Why would a political theorist and journalist, let alone a woman, be justified in putting forward a philosophical account of Thinking? This is precisely the question that Hannah Arendt herself posed at the beginning of her 1973 Gifford Lecture which forms the basis for much of the first section of my recommendation this month, The Life of the Mind. With journalistic precision and philosophical poignancy, she outlines how she came to the subject of Thinking. It is a subject, she reminds us, traditionally left to what Immanuel Kant called Denver von Gewerbe (professional thinkers). However, Arendt feels that she too has a professional interest in the topic of cognition. Not only as a woman in a topic often left to men, but also as both a journalist and a political theorist: her journalistic observation in Eichmann in Jerusalem that the phenomenon of evil can be banal and everyday and her assertions in her works of political theory that the question of political action is often contemplated by men who are dedicated to contemplation rather than action, posed several philosophical puzzles. If human beings are capable of committing unthinking actions universally acknowledged as evil, what exactly is Thinking and how does it relate to action?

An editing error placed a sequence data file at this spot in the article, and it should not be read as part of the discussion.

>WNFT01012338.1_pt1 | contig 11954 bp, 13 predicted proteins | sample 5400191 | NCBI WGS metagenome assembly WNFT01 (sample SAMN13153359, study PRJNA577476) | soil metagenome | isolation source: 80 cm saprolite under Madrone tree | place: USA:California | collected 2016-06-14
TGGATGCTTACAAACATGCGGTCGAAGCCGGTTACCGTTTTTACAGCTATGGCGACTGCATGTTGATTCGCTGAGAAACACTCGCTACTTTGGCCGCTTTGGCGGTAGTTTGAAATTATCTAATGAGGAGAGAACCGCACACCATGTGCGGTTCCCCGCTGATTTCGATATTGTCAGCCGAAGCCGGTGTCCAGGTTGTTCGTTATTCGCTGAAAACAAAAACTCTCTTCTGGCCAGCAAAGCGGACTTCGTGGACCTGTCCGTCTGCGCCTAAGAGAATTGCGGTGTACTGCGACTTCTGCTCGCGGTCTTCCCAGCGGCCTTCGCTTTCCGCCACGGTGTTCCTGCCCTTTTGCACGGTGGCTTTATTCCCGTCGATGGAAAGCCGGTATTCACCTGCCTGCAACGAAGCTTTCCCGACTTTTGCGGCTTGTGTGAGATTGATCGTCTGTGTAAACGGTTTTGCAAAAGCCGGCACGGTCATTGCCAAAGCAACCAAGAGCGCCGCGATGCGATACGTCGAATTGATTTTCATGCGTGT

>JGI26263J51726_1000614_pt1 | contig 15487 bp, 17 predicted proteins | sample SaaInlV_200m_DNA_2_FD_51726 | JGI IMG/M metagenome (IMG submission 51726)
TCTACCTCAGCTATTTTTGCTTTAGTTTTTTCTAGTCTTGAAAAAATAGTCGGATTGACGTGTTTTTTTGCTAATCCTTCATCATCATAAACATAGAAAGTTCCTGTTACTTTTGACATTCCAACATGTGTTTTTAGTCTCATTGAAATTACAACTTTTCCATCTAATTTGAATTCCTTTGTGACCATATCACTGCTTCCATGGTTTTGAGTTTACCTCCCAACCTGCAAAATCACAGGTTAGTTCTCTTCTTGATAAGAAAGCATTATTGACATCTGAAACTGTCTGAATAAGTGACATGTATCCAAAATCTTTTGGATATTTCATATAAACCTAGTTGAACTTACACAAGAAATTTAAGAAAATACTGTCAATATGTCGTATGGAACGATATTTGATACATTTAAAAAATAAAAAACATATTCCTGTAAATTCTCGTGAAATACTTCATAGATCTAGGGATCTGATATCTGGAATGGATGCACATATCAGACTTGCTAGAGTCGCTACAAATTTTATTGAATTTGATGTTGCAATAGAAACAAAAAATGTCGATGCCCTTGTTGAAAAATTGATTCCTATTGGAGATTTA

These questions set the tone for Arendt’s multi-volume work that I have been gripped by over the past few months. An unfinished book that she was still working on when she died, it is an excellent read to provide one with an intellectual-historical overview of the subject of Thinking (and it’s relationship to action) in the Western philosophical tradition. For while she is never far away from mentioning her own philosophical milieu of Martin Heidegger and Kant, she explores the question of Thinking by tracing the development of the idea through Greek, Roman, Medieval, and Early Modern philosophy. Yet even the books rootedness in its own philosophical milieu tells us something of intellectual-historical interest about the way that post-Kantian European philosophy in the 1970’s related to these earlier periods. In addition, the fact that much of the books content was also derived from both the Gifford Lectures and lectures at The New School for Social Research adds to her writings measured, historical approach alongside the fact that Arendt’s ever lucid style makes for pleasurable reading. A final bonus of this book is that in the Harcourt edition (see link above), the editor has included an appendix of notes from Arendt’s Kant lectures at the New School under the subject heading ‘Judging’. Based on previous conversations Arendt had with the editor, these lecture notes provide a glimpse into what Arendt had planned for the final section of the book that remained unfinished at the time of her death. Taken together, because of its lucid style, it’s intellectual-historical approach, and it’s profound exploration of the highly topical issues of thought, action, and politics, Hannah Arendt’s The Life of the Mind is my recommendation this month.